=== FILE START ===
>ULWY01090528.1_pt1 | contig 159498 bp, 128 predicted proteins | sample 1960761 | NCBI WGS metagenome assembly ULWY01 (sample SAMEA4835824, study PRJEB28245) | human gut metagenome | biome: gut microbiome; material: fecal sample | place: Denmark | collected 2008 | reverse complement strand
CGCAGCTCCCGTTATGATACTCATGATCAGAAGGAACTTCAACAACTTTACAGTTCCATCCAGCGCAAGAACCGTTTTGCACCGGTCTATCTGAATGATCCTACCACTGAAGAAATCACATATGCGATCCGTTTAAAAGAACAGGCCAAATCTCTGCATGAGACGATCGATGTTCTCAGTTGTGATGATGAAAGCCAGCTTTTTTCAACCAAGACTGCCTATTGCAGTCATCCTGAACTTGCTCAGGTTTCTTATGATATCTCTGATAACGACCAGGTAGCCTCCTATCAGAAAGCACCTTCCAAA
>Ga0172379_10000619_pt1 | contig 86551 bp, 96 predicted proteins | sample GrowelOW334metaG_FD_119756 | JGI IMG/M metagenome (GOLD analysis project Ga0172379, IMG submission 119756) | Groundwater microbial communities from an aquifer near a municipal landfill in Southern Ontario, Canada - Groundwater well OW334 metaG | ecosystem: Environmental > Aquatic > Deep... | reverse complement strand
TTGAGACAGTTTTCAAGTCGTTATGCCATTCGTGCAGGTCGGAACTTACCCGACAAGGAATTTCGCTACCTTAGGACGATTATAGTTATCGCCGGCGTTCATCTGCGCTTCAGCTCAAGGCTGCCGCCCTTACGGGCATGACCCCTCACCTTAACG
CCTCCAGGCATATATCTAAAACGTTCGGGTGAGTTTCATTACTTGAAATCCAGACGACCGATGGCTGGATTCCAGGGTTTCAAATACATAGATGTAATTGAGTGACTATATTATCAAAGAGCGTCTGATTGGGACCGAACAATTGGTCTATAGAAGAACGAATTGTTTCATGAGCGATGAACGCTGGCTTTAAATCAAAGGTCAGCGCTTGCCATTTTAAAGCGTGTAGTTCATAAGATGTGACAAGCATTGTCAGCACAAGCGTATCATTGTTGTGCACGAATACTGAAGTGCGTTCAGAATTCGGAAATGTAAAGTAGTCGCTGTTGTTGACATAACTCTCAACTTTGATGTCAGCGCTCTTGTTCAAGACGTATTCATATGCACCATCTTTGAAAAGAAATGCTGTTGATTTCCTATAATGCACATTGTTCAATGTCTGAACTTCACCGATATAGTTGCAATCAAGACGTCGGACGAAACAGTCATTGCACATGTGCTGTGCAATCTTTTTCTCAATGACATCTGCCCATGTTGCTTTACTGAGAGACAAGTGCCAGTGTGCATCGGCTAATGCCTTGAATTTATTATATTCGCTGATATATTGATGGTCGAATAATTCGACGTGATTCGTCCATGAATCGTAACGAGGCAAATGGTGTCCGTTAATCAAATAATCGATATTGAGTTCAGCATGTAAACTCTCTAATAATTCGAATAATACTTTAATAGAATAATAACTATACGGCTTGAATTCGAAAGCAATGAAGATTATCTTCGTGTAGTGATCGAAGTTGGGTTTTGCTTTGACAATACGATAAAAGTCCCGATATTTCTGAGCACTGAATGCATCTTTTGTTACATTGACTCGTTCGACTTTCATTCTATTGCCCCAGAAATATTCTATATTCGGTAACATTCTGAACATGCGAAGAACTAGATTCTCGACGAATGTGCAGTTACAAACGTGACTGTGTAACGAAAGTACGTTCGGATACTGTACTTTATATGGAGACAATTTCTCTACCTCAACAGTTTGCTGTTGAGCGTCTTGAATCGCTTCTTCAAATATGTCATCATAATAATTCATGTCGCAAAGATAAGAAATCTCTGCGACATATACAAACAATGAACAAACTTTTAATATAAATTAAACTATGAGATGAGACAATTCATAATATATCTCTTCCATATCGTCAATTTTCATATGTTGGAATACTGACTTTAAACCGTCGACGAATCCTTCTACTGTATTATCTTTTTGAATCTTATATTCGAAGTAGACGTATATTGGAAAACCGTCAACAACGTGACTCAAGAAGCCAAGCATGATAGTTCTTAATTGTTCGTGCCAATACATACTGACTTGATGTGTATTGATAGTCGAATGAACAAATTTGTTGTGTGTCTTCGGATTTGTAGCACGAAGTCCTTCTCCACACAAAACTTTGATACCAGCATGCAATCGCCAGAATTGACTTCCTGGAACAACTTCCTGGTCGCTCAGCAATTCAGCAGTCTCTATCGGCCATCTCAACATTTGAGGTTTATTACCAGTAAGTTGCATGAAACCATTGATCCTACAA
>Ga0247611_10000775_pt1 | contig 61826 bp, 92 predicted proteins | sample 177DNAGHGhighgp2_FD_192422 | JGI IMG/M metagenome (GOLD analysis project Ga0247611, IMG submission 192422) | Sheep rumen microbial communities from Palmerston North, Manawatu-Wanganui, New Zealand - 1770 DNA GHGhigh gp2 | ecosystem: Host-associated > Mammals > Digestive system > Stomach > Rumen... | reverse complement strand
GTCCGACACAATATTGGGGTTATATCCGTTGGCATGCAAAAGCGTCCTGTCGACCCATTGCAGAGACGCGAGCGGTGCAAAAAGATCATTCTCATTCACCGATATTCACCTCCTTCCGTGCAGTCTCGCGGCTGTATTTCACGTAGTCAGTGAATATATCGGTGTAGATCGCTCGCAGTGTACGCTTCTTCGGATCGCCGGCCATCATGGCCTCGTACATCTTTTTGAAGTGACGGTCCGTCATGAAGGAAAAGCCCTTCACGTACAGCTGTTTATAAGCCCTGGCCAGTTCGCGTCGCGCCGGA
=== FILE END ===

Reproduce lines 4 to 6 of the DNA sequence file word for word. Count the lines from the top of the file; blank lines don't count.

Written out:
TTGAGACAGTTTTCAAGTCGTTATGCCATTCGTGCAGGTCGGAACTTACCCGACAAGGAATTTCGCTACCTTAGGACGATTATAGTTATCGCCGGCGTTCATCTGCGCTTCAGCTCAAGGCTGCCGCCCTTACGGGCATGACCCCTCACCTTAACG
CCTCCAGGCATATATCTAAAACGTTCGGGTGAGTTTCATTACTTGAAATCCAGACGACCGATGGCTGGATTCCAGGGTTTCAAATACATAGATGTAATTGAGTGACTATATTATCAAAGAGCGTCTGATTGGGACCGAACAATTGGTCTATAGAAGAACGAATTGTTTCATGAGCGATGAACGCTGGCTTTAAATCAAAGGTCAGCGCTTGCCATTTTAAAGCGTGTAGTTCATAAGATGTGACAAGCATTGTCAGCACAAGCGTATCATTGTTGTGCACGAATACTGAAGTGCGTTCAGAATTCGGAAATGTAAAGTAGTCGCTGTTGTTGACATAACTCTCAACTTTGATGTCAGCGCTCTTGTTCAAGACGTATTCATATGCACCATCTTTGAAAAGAAATGCTGTTGATTTCCTATAATGCACATTGTTCAATGTCTGAACTTCACCGATATAGTTGCAATCAAGACGTCGGACGAAACAGTCATTGCACATGTGCTGTGCAATCTTTTTCTCAATGACATCTGCCCATGTTGCTTTACTGAGAGACAAGTGCCAGTGTGCATCGGCTAATGCCTTGAATTTATTATATTCGCTGATATATTGATGGTCGAATAATTCGACGTGATTCGTCCATGAATCGTAACGAGGCAAATGGTGTCCGTTAATCAAATAATCGATATTGAGTTCAGCATGTAAACTCTCTAATAATTCGAATAATACTTTAATAGAATAATAACTATACGGCTTGAATTCGAAAGCAATGAAGATTATCTTCGTGTAGTGATCGAAGTTGGGTTTTGCTTTGACAATACGATAAAAGTCCCGATATTTCTGAGCACTGAATGCATCTTTTGTTACATTGACTCGTTCGACTTTCATTCTATTGCCCCAGAAATATTCTATATTCGGTAACATTCTGAACATGCGAAGAACTAGATTCTCGACGAATGTGCAGTTACAAACGTGACTGTGTAACGAAAGTACGTTCGGATACTGTACTTTATATGGAGACAATTTCTCTACCTCAACAGTTTGCTGTTGAGCGTCTTGAATCGCTTCTTCAAATATGTCATCATAATAATTCATGTCGCAAAGATAAGAAATCTCTGCGACATATACAAACAATGAACAAACTTTTAATATAAATTAAACTATGAGATGAGACAATTCATAATATATCTCTTCCATATCGTCAATTTTCATATGTTGGAATACTGACTTTAAACCGTCGACGAATCCTTCTACTGTATTATCTTTTTGAATCTTATATTCGAAGTAGACGTATATTGGAAAACCGTCAACAACGTGACTCAAGAAGCCAAGCATGATAGTTCTTAATTGTTCGTGCCAATACATACTGACTTGATGTGTATTGATAGTCGAATGAACAAATTTGTTGTGTGTCTTCGGATTTGTAGCACGAAGTCCTTCTCCACACAAAACTTTGATACCAGCATGCAATCGCCAGAATTGACTTCCTGGAACAACTTCCTGGTCGCTCAGCAATTCAGCAGTCTCTATCGGCCATCTCAACATTTGAGGTTTATTACCAGTAAGTTGCATGAAACCATTGATCCTACAA
>Ga0247611_10000775_pt1 | contig 61826 bp, 92 predicted proteins | sample 177DNAGHGhighgp2_FD_192422 | JGI IMG/M metagenome (GOLD analysis project Ga0247611, IMG submission 192422) | Sheep rumen microbial communities from Palmerston North, Manawatu-Wanganui, New Zealand - 1770 DNA GHGhigh gp2 | ecosystem: Host-associated > Mammals > Digestive system > Stomach > Rumen... | reverse complement strand